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A company is selling used tissues filled with germs for $80. Here's why

Posted: 9:07 AM, Jan 29, 2019
Updated: 2019-01-29 18:47:24Z
A company is selling used tissues filled with germs for $80. Here's why

Would you pay $80 for germ-infested tissues to make you sick?

If you think that's a crazy question ... you're right.

But just in time for cold and flu season, a company is marketing used tissues, and if you believe their website, people are buying them.

"This flu season keep your immune system feeling like your immune system -- Vaev" — that's part of the promotion from the company's website.

So what exactly is the product?

Specifically, tissues used by those with colds and then selling for nearly $80 a box to customers who want to get sick.

"Yeah, that kind of flies in the face of what we tell the public," said Dr. Chad Kurzynske.

The company's advertising blitz states you should be able to get sick on your own terms.

WTVF reached out to the Los Angeles company with some questions, but have not yet heard back.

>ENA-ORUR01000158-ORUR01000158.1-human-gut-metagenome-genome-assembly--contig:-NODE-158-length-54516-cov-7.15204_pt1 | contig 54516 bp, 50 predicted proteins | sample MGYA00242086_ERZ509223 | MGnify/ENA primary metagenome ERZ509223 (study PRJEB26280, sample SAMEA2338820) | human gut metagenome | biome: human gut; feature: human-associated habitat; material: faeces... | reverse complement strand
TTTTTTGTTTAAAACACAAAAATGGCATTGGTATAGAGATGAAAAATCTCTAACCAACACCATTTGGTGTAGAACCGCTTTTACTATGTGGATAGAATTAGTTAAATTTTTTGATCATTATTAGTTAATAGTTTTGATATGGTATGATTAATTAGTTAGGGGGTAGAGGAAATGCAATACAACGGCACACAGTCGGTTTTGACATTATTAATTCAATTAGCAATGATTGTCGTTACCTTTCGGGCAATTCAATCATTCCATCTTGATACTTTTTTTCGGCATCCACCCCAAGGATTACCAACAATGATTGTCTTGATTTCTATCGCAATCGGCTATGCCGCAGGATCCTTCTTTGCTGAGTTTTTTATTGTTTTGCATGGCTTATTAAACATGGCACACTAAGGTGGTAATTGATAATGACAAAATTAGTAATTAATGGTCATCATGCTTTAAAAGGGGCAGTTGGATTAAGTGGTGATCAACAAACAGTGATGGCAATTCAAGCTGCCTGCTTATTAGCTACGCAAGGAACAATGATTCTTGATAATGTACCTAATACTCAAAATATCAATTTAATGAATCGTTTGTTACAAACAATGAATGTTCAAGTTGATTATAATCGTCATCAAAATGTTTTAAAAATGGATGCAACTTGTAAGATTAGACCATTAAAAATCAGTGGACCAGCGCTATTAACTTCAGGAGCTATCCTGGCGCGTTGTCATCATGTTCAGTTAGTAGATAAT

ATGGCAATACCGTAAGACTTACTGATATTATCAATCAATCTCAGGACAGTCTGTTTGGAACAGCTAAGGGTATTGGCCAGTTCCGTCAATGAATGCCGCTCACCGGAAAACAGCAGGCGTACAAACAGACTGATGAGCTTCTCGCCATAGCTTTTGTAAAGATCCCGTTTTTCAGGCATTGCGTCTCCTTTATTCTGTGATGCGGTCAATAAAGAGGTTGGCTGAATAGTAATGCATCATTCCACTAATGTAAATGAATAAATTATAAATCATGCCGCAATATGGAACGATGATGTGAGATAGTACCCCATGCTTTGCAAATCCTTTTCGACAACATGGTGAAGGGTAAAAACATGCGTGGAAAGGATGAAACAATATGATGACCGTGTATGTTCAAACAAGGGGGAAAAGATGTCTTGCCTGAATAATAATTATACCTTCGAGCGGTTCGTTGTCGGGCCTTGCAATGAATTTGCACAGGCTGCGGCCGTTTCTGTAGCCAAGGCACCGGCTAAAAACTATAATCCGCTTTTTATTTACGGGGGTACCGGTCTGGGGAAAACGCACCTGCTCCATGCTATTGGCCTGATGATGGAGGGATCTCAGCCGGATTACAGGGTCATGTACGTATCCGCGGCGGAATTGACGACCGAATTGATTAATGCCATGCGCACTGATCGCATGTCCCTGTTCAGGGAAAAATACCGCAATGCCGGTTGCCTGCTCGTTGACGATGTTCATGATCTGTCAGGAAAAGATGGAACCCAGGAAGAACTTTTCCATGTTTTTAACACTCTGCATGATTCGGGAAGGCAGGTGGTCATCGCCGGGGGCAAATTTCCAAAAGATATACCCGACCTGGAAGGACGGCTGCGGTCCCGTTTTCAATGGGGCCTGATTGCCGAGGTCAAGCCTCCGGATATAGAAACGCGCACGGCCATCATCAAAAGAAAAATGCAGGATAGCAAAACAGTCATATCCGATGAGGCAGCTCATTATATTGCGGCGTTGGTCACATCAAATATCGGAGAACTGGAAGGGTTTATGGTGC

But the founder told Time.com , "The simple idea is you choose now to get sick, with the idea in mind that you won't get sick with that same cold later."

"I don't know how safe that would be," Kurzynske said.

As you might imagine, physicians aren't thrilled with the idea of patients intentionally exposing themselves to germs-infused tissues to get sick.

"You are going to be exposed to other cold bugs throughout the season so you are just ensuring you will get another cold during the season," said Kurzynske.

He adds it's entirely possible if you care for yourself and wash your hands you won't get sick at all this winter.

Why pay to catch a cold?

Apparently some people are.

The company's website says they are sold out.

Of course, if for some reason you really do want to get sick, there are far cheaper ways to do it.

Spend some time in a busy hospital lobby this time of year, or simply ask a sick friend to sneeze in your face.

But most experts agree you should try to avoid cold germs.

This product may sound like a hoax, but the company founder told Time, "People think it is fake. It's not."